The Big Melt – Global Warming

Climate change | Environmental challenges | Global warming

Introduction to global warming

Global warming begins when sunlight reaches Earth. The clouds, atmospheric particles, reflective ground surfaces and ocean surface then reflected about 30 percent of it back into space, while the remaining is absorbed by oceans, lands and air. This in turn heats the planet’s surface and atmosphere, making life possible. As Earth warmed up, this solar energy is radiated by thermal radiation or infrared heat, travelling directly out to space, thus cooling the Earth. However, some of the outgoing radiation is re-absorbed by carbon dioxide, water vapor and other gases in the atmosphere and is radiated back to Earth’s surface; these gases are known as greenhouse gases due to their heat-trapping capacity. This re-absorption process is naturally good; the Earth’s average surface temperature would be very cold if not for the greenhouse gases.

The problem begins when the concentration of greenhouse gases in the atmosphere were artificially raised by humankind at an ever-increasing rate since the past 250 years. As of 2004, over 8 billion tons of carbon dioxide was pumped out per year; natural carbon sinks such as forests and the ocean absorbed some of this, while the rest accumulated in the atmosphere. Millions of pounds of methane are produced in landfills and agricultural decomposition of biomass and animal manure. Nitrous oxide is released into the atmosphere by nitrogen-based fertilizers and other soil management practices. Once released, these greenhouse gases stay in the atmosphere for decades or longer. According to the Intergovernmental Panel on Climate Change (IPCC), carbon dioxide and methane levels have increased by 35 and 148 percent since the 1750 industrial revolution. Paleoclimate readings taken from ice cores and fossil records dating back to 650 000 years show that both gases are at their highest levels. Thermal radiation is obstructed further by the increased concentrations of greenhouse gases, resulting in what is known as enhanced global warming.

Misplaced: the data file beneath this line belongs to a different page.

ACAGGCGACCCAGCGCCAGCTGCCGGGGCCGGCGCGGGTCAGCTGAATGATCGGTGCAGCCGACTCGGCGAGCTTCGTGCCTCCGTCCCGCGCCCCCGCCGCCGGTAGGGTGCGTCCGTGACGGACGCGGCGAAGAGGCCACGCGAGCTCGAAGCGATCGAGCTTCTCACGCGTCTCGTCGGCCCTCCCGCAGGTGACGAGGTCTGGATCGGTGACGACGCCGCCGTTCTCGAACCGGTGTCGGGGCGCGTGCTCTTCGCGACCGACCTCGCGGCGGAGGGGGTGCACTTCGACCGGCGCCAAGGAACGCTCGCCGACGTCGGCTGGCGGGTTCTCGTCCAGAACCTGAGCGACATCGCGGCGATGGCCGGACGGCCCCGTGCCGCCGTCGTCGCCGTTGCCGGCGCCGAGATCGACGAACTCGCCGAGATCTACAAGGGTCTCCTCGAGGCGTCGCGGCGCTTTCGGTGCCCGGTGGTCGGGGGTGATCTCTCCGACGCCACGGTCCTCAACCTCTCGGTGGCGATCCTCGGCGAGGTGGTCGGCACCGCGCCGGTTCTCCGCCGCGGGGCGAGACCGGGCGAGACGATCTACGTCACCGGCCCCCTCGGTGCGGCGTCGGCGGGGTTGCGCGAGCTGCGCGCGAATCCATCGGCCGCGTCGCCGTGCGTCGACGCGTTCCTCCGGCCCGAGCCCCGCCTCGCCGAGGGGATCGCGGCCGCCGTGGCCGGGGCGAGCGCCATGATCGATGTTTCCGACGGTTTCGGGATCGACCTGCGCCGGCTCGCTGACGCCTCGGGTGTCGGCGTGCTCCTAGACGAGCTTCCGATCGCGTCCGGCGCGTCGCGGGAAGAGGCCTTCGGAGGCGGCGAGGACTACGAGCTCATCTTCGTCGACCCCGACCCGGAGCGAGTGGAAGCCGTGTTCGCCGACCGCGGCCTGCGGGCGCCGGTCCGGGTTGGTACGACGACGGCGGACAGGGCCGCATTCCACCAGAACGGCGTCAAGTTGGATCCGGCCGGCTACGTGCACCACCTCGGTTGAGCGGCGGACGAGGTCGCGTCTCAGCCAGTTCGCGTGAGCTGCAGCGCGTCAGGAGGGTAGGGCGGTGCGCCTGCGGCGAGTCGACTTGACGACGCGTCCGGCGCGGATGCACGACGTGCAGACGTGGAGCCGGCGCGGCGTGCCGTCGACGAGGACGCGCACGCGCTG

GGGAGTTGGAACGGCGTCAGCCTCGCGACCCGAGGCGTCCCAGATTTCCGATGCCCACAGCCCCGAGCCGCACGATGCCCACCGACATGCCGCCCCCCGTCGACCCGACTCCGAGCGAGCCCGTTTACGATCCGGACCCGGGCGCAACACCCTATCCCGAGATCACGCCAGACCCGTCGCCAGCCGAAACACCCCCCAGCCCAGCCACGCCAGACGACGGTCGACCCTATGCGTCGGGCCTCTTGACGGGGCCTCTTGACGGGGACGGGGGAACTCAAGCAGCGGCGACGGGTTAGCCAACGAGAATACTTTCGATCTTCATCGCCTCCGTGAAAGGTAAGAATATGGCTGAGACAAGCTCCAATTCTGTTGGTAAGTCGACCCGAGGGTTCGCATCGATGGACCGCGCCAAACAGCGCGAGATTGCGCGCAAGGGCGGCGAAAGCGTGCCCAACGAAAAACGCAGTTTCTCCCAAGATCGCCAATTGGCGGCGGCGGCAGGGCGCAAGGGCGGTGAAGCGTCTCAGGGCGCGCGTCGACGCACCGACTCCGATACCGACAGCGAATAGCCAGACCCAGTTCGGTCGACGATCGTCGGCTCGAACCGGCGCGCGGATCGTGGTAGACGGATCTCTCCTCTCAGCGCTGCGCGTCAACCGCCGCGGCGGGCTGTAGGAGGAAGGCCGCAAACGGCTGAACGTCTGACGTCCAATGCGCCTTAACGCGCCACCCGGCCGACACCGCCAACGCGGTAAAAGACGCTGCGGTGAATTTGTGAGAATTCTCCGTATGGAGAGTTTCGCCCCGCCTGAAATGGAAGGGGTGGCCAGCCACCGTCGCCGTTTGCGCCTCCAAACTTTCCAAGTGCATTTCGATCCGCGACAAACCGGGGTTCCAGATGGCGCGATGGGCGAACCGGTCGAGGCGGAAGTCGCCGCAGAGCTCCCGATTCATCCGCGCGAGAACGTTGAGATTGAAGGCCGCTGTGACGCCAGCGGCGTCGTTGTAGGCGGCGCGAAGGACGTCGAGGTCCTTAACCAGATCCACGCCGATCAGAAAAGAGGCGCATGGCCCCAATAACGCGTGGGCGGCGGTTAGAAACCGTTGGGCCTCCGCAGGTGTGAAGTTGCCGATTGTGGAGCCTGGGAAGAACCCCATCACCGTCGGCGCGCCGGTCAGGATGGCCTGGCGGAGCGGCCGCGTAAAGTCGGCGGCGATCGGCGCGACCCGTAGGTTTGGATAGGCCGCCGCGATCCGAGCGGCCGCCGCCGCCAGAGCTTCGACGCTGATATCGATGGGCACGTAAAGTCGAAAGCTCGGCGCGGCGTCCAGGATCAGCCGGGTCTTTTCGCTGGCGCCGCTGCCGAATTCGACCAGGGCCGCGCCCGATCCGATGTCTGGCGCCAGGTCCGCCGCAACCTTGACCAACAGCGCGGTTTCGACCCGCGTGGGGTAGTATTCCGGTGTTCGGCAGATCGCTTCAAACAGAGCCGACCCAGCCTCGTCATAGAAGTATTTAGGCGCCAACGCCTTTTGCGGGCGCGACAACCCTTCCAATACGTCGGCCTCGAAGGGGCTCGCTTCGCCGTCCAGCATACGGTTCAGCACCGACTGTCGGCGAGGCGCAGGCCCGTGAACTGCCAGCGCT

Recent observations of global warming have solidified the theory that it is indeed an enhanced greenhouse effect that is causing the world to warm. The planet has experienced the largest increase in surface temperature over the last century. Between 1906 and 2006, the Earth’s average surface temperature rose between 0.6 to 0.9 degrees Celsius; the last 50 years saw the temperature increase rate almost doubling. Sea levels have shown a rise of about 0.17 meters during the twentieth century. The extent of Arctic sea ice has steadily shrunk by 2.7 percent per decade since 1978, just as world’s glaciers steadily receded.

As the world continues to consume ever more fossil fuel energy, greenhouse gas concentrations will continue to rise, and with them Earth’s temperature. The IPCC estimates that based on plausible emission scenarios, average surface temperatures could increase between 2°C and 6°C by the end of the 21st century. Continued warming at current rates poses serious consequences. Low-lying coastal regions, with dense population, are especially vulnerable to climate shifts, with the poorer countries and small island nations having the hardest time adapting. It has been projected that by 2080, 13 to 88 million people around the world would lose their home to floods.